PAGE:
However, we have increased the liquidity risk of our portfolio by increasing our investments in more illiquid areas, given we like the improved yield and forecasted return of these asset classes and have excess liquidity.

One of the relative benefits of the alternative sector is that performance is effectively agnostic – minus a credit event – to interest rates movements and equity volatility.

The core bond and equity allocations are naturally susceptible to market movements, so alternative asset classes help smooth portfolio performance and provides stability to our portfolio.

While we have decreased duration, credit quality and equity risks within the portfolio, we have increased liquidity risk.

Cameron: I agree; certainly, within the publicly traded sectors. We, too, have increased our non-core illiquid holdings. But even these have changed in character.

We are letting the majority of our private direct lending strategies roll off, and we are looking for more unique opportunities.

"We, too, have increased our non-core illiquid holdings"

We’re also looking to add a bit to investments that can focus on stressed or, should the need arise, distressed securities.

So, while I broadly agree with Rip, we are also starting to change the character of our illiquid book a bit, given the current backdrop.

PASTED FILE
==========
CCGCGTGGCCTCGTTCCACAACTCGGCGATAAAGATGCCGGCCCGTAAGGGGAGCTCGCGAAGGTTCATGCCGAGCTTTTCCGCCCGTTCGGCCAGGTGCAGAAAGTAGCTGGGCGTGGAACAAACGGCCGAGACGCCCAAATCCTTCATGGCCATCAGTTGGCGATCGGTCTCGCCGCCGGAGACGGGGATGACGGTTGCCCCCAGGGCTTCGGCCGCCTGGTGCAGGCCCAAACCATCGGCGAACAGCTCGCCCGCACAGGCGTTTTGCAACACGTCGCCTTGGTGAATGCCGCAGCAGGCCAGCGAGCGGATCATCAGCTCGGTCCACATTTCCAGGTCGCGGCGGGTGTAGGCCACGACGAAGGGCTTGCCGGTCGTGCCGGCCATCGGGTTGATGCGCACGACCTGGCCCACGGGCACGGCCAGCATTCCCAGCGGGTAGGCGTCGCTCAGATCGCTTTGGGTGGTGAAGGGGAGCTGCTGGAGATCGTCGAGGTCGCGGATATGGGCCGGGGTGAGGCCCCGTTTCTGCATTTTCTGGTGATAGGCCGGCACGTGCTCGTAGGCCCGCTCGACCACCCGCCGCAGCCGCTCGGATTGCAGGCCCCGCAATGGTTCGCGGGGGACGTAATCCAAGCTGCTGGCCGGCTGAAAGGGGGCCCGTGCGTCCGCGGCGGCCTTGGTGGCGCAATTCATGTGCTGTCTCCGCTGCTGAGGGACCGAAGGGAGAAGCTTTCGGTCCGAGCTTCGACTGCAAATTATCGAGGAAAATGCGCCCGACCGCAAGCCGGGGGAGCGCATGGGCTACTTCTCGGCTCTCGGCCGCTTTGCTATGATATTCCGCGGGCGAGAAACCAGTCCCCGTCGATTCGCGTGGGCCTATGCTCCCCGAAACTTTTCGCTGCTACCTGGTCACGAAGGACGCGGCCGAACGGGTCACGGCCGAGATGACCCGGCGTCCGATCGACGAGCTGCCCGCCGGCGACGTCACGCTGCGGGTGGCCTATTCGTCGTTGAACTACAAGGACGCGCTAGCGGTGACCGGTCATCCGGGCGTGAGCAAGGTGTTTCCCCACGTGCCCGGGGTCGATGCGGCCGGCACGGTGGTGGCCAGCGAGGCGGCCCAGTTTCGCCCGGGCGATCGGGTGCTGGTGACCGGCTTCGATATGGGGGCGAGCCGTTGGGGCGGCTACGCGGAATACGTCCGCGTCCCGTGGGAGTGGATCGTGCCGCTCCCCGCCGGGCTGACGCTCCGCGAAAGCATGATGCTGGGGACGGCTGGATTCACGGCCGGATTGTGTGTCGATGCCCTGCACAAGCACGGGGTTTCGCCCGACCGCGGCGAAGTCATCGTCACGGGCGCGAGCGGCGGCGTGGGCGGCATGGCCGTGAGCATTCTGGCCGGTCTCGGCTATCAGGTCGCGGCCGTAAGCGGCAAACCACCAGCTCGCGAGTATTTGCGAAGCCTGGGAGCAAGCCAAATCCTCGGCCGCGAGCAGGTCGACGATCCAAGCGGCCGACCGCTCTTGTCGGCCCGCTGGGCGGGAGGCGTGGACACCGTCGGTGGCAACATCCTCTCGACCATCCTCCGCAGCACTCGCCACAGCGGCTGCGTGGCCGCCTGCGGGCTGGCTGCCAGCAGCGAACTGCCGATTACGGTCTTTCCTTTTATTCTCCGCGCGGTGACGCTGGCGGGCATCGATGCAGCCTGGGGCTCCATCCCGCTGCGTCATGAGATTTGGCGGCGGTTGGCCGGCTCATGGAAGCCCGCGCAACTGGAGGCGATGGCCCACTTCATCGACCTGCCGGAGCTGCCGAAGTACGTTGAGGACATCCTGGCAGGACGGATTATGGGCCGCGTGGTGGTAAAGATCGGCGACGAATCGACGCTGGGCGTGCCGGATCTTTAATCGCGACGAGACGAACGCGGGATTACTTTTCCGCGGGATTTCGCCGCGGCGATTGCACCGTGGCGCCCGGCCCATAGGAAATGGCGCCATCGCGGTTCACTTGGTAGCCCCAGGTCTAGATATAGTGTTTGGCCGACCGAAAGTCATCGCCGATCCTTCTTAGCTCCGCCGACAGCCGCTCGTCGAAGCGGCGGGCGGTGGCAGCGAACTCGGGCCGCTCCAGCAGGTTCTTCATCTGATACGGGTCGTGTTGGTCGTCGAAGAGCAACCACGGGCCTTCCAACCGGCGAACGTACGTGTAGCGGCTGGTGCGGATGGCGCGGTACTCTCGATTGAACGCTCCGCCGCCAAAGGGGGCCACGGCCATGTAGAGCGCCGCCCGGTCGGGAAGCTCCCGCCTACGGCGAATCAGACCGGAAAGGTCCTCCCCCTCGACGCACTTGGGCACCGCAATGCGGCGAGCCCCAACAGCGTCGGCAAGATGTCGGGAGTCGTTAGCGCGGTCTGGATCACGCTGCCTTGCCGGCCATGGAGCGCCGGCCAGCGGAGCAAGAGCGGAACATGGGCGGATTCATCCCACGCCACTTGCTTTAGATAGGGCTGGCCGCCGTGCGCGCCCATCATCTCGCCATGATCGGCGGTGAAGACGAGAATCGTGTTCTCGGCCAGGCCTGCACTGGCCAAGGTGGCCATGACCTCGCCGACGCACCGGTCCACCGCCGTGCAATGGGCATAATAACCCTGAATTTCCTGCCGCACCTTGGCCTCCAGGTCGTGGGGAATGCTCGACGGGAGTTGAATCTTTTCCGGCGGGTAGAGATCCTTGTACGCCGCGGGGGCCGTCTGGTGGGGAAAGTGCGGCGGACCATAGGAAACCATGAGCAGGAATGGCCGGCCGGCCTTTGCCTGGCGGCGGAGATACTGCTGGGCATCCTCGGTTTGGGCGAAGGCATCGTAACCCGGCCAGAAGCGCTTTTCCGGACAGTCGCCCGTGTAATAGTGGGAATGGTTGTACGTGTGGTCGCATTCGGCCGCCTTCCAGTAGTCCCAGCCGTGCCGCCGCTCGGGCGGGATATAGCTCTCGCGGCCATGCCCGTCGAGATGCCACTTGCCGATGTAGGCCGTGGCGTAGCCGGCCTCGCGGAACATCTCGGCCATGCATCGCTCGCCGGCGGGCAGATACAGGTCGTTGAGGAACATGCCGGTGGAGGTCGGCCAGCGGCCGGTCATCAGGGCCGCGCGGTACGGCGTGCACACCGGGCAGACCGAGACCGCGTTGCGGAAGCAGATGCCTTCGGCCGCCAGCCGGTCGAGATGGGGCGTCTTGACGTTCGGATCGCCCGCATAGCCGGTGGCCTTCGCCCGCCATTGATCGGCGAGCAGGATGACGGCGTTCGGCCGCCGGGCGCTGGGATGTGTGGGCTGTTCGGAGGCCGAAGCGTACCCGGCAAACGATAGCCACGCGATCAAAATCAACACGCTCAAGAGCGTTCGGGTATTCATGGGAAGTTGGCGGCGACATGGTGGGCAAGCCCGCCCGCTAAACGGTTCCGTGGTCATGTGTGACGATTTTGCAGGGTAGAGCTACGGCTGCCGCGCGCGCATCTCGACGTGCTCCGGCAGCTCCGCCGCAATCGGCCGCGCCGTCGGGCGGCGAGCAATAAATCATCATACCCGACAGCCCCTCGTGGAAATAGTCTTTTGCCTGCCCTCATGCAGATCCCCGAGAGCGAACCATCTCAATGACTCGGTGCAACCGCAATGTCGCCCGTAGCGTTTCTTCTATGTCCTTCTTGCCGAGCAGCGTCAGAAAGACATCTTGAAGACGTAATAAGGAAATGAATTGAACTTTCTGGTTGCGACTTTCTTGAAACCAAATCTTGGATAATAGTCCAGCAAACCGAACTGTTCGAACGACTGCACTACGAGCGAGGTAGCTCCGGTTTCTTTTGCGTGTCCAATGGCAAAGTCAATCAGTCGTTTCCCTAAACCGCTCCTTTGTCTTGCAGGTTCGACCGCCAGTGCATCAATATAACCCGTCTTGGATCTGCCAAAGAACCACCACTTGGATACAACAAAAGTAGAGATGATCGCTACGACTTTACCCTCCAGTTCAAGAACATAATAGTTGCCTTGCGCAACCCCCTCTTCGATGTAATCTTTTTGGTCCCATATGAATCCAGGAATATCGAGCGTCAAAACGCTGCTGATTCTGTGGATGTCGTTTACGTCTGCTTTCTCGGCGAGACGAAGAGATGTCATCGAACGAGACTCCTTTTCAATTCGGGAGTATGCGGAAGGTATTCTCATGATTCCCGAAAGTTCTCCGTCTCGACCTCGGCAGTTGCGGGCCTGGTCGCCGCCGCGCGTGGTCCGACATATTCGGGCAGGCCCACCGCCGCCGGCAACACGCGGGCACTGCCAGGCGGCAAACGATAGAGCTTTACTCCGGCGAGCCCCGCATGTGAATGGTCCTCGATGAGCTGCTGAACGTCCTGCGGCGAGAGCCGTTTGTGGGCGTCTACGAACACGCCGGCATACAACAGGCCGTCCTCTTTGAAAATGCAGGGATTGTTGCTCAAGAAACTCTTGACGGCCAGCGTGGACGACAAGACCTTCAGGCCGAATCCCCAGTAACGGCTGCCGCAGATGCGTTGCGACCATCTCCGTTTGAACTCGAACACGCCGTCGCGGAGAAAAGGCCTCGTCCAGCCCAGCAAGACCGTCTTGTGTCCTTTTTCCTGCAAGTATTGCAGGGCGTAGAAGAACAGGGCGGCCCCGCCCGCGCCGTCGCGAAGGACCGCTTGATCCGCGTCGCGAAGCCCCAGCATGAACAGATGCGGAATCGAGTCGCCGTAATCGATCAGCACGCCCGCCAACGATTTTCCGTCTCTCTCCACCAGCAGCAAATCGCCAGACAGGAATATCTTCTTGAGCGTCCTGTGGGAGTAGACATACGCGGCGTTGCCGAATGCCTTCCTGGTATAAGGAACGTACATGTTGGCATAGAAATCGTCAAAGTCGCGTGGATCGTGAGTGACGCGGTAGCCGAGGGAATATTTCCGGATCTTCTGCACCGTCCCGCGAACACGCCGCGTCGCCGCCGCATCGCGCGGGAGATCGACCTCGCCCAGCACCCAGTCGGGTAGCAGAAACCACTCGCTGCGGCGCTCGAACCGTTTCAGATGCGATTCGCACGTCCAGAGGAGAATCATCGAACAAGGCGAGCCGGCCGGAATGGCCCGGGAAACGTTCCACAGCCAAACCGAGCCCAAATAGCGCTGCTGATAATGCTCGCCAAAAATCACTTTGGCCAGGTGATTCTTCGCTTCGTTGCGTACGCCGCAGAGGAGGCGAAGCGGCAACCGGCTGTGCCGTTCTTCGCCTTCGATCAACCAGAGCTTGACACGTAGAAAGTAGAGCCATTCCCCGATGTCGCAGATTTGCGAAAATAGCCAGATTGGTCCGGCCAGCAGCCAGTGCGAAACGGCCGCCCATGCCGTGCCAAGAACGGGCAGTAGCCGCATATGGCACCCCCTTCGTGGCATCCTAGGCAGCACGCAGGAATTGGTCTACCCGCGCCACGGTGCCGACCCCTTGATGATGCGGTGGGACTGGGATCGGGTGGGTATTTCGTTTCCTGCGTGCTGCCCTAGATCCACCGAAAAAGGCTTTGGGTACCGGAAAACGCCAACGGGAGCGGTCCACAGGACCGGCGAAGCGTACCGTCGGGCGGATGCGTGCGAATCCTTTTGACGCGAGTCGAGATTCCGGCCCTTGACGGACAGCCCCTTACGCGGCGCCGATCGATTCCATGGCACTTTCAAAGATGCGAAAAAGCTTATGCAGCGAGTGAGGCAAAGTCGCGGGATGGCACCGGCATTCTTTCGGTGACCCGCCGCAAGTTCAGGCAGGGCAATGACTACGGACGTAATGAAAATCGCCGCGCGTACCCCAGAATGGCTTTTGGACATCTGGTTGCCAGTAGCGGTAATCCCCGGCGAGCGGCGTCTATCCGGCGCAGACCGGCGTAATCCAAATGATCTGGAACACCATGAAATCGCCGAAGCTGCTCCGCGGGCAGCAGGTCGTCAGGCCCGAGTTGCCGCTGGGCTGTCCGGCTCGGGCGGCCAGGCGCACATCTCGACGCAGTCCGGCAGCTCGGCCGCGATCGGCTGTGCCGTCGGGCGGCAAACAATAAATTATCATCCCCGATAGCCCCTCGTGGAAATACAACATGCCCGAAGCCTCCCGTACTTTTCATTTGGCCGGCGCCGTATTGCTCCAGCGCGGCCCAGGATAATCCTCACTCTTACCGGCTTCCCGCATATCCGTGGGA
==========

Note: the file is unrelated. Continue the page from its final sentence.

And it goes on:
Insurance Investor: Is there an end in sight, or is further growth sustainable?

Rip: I believe it will be more of the same – a continuation of volatility.

Cameron: I would note that a significant amount of the expected volatility will continue to come out of the political environment.

Insurance Investor: Would it be safe for me to say that we haven’t grown enough over the past decade to see a major drop?

Cameron: It’s hard to see how we could fall as far as we did in the GFC but if we learned anything from that experience, it’s that you should never say never.

The pessimist in me is reminded of the expression, “things are never so bad that they can’t get worse.”